The 9th senate has been inaugurated today, June 11, 2019.

The new President of the Nigerian Senate is 60-year-old Ibrahim Ahmad Lawan (APC, Yobe North).

The new Deputy President of the Nigerian Senate is 55-year-old Ovie Omo-Agege (APC, Delta Central).

In the election for the senate presidency, Lawan polled 79 votes to beat Ali Ndume who annexed 28 votes. 

Senate President Ahmad Lawan and APC godfather Bola Ahmed Tinubu (@DOlusegun: Twitter)

In the battle for the deputy senate president seat, Omo-Agege polled 68 votes to Ike Ekweremadu’s 37. 

During the inauguration of the senate, we noticed quite a few things and we’ll share it all below…

1..The PDP got its politics wrong

The opposition People’s Democratic Party (PDP) waited until the day of the election to announce its candidates for senate president and speaker. 

The PDP also didn’t announce Ekweremadu as its candidate until the immediate past deputy senate president was nominated on the floor of the red chamber. 

It was supposed to be an element of surprise card from the PDP, except that it backfired.

Consensus building, cold calls, horse-trading and political brinkmanship are best done days before a major vote. By leaving it late, the PDP came across as unprepared and knee-jerky. 

It is little wonder that the APC backed Lawan and Omo-Agege who had cajoled senators-elect weeks before, emerged winners.

The duo even got PDP senators-elect in their corner on voting day. They had done their homework.

2..The 9th senate may just be noisier than the 8th

After the national assembly clerk, Mohammed Sani-Omolori, reeled out the voting rules at the outset, senators-elect turned the red chamber into a noisy, rowdy cauldron.

At this point, they were just 10 minutes into their political tenures here. And they were already making their voices heard in the most disorganized manner possible.

Move over, Dino Melaye, these new chaps on the block may eat you up!

3..Ndume is not a very good sportsman

After he lost the senate presidency race, Ndume (APC, Borno South) dashed out of the red chamber and probably didn’t vote for Omo-Agege in the deputy senate president election that followed.

Yes, we are aware that Ndume hugged and congratulated Lawan immediately after the vote, but he looked glum and bitter afterwards. 

Ndume would now have to face the APC, his political party, to explain his act of defiance and the deal he cut with the PDP before the vote.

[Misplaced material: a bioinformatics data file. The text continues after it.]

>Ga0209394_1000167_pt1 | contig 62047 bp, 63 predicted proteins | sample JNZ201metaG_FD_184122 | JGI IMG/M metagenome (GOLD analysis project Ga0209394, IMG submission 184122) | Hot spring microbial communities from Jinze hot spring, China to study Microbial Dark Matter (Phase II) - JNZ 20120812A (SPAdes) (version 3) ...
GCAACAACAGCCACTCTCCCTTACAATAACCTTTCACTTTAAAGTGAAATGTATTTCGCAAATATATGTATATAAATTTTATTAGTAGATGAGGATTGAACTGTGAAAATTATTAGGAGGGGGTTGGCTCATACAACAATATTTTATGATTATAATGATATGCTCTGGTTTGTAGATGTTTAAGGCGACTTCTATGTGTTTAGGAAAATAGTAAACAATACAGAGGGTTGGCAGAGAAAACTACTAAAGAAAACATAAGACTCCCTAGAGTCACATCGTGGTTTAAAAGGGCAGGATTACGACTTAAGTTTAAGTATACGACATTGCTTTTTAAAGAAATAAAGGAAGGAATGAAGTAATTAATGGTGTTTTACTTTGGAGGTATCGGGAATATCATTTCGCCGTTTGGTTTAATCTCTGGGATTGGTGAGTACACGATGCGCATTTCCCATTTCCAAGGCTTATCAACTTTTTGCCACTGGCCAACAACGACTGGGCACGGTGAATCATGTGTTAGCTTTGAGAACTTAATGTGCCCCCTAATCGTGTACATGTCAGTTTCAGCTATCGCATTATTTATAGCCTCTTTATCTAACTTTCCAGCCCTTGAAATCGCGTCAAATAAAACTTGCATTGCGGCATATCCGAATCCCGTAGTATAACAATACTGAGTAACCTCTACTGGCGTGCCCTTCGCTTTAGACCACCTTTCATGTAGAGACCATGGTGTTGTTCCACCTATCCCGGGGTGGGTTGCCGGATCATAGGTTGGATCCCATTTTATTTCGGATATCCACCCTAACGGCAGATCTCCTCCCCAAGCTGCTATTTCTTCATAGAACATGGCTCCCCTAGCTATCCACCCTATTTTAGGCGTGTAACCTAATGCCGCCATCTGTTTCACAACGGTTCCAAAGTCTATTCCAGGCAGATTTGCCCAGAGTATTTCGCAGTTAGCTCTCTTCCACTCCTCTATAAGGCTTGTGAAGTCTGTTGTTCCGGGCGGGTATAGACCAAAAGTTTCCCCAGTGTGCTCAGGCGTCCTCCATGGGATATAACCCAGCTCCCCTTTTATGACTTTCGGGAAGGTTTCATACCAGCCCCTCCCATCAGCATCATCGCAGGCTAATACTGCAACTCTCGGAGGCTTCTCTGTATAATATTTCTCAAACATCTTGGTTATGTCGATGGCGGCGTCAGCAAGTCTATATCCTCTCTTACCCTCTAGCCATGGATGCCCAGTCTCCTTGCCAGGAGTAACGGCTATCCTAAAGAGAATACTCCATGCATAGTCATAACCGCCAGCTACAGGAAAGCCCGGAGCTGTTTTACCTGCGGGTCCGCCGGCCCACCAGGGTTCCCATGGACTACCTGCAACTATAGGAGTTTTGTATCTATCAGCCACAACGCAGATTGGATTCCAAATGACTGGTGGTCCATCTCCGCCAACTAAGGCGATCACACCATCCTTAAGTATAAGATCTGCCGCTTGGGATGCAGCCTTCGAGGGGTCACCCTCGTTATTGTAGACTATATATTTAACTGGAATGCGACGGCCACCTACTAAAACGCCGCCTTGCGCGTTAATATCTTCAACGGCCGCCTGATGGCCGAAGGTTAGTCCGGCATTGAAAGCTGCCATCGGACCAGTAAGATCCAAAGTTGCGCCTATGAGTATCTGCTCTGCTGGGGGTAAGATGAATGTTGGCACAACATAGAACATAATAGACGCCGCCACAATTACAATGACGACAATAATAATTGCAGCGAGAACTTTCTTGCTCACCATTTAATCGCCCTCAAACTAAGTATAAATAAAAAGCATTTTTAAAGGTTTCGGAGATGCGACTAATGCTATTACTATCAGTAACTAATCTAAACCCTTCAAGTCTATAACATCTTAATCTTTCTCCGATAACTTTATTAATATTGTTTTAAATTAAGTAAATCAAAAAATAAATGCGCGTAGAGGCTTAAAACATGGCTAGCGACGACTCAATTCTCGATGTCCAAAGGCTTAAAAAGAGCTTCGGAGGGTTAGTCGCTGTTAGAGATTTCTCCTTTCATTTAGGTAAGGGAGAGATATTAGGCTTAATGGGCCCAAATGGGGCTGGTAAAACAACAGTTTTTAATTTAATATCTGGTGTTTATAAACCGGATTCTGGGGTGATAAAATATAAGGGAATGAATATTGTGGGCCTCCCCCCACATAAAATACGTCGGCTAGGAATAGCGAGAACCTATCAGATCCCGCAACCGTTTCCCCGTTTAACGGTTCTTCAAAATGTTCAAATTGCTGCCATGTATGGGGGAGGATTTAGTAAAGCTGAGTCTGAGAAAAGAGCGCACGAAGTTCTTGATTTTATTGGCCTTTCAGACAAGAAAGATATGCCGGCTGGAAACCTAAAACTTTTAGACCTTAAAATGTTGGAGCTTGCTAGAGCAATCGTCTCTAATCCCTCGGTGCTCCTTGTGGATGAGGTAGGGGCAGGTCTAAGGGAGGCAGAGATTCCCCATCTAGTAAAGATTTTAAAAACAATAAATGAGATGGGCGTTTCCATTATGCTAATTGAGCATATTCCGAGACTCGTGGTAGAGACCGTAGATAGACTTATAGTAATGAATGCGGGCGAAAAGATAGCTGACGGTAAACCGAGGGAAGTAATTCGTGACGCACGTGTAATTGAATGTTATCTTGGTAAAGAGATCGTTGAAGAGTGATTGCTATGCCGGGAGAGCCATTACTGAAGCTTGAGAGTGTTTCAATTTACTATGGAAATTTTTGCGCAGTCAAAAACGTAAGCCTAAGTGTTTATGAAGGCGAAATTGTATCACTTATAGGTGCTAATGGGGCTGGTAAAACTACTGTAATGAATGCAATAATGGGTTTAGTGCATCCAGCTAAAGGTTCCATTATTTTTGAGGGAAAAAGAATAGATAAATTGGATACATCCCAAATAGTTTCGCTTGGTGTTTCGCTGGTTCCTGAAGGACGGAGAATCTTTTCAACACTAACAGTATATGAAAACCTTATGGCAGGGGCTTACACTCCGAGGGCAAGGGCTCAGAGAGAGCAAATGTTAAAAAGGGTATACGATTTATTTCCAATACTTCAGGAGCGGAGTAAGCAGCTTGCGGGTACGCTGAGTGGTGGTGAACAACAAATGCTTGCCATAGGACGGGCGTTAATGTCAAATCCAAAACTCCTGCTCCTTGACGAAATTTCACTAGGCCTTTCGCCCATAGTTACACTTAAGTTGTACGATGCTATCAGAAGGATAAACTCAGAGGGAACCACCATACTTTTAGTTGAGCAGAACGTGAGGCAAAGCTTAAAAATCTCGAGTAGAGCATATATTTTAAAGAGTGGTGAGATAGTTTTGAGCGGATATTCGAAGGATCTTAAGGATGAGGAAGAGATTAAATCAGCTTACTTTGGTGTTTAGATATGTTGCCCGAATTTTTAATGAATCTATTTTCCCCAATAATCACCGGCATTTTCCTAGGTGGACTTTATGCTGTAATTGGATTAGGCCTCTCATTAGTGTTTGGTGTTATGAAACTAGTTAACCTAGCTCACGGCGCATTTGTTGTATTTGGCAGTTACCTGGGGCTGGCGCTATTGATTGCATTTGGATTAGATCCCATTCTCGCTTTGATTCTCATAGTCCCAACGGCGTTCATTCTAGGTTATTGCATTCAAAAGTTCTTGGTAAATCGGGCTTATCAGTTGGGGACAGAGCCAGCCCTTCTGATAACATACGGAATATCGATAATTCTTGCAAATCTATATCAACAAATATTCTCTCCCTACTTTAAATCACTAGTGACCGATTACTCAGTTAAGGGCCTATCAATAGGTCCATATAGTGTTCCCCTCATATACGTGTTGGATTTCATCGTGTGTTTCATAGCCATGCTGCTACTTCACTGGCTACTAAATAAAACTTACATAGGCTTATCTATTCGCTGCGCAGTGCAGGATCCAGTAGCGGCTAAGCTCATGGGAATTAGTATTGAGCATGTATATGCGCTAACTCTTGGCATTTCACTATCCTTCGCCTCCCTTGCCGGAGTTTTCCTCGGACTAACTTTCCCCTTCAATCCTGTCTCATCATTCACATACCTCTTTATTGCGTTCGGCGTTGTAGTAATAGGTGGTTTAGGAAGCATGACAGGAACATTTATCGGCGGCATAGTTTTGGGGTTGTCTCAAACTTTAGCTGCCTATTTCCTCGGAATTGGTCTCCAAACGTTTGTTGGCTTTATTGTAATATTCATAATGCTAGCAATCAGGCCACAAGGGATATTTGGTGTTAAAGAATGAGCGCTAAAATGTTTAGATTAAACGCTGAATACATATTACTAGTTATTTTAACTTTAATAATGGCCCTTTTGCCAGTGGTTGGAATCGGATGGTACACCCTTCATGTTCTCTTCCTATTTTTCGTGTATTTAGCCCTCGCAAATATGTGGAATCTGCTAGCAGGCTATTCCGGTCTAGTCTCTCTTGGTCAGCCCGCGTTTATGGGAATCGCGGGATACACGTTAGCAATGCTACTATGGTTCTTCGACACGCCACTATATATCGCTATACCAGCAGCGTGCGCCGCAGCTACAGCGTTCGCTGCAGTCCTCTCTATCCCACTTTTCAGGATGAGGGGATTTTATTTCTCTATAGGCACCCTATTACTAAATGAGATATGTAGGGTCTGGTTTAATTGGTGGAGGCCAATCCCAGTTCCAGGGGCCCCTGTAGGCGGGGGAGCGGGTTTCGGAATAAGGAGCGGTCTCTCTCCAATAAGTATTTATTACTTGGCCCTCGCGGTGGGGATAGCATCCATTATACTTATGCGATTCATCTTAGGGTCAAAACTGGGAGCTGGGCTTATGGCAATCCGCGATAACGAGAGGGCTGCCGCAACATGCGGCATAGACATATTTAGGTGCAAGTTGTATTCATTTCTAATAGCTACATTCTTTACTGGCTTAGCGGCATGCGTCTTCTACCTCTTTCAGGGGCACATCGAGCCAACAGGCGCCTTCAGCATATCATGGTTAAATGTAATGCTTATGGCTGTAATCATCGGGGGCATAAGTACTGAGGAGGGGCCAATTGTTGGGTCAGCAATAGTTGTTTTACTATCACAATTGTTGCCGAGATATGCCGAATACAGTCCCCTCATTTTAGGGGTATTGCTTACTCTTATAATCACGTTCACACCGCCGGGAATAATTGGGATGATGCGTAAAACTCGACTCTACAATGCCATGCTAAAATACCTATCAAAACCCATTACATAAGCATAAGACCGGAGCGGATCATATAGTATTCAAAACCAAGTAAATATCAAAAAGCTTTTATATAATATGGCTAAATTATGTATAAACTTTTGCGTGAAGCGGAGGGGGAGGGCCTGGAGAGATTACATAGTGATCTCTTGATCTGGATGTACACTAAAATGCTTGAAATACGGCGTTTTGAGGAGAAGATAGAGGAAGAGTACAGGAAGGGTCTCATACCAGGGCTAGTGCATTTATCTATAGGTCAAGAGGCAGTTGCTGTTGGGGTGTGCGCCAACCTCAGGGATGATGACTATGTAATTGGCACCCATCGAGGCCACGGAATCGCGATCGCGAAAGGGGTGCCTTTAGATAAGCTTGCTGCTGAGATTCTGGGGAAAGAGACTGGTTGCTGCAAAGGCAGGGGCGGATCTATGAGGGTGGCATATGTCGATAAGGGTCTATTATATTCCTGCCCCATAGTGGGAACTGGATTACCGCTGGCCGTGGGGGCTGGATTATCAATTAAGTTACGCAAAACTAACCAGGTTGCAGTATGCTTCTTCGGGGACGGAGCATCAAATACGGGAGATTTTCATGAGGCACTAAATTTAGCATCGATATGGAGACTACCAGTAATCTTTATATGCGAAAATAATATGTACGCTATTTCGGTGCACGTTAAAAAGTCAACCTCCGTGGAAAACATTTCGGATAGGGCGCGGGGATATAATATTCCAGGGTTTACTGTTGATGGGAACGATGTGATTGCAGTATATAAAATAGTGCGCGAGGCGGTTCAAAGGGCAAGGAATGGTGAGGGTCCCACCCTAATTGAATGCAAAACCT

Not a good week for him, we can assure you. 

A good sport, this Ndume? We honestly don't think so!

4..Lawan looked excited and relieved

New Senate President Ahmad Lawan was visibly excited and relieved as he pummeled the gavel into the deck for the first time in his reign.

You could also understand why. Lawan was the APC’s handpicked candidate for the position of senate president in 2015 until a more politically savvy Bukola Saraki and his henchmen pulled the rug from under his feet and showed him how it’s done.

This time out, Lawan handed his challenger a proper drubbing. 

The Lawan we saw today looked like he could break into a Zanku dance any moment.

5..Okorocha left the national assembly a dejected man

Former Imo State Governor, Owelle Rochas Okorocha, was not allowed into the red chamber for the inauguration ceremony and election.

After having a word with the clerk of the senate in the man's office, a furious Okorocha stormed out of the national assembly complex with a handful of aides in tow.

The Independent National Electoral Commission (INEC) has refused to issue Okorocha his certificate of return. 

Senator-elect, Rochas Okorocha, has been denied a certificate of return (Guardian)

According to Innocent Ibeabuchi, returning officer for the Imo West national assembly election of February 23, 2019, Okorocha was declared winner of the election under duress.

Even though a court has ordered INEC to hand Okorocha his certificate as a senator-elect, INEC insists that it would not “reward bad behavior.”

As a consequence, not only was Okoocha not accredited for access into the chamber, he was also denied the opportunity to partake in the process of choosing principal/ presiding officers. 

Poor Owelle.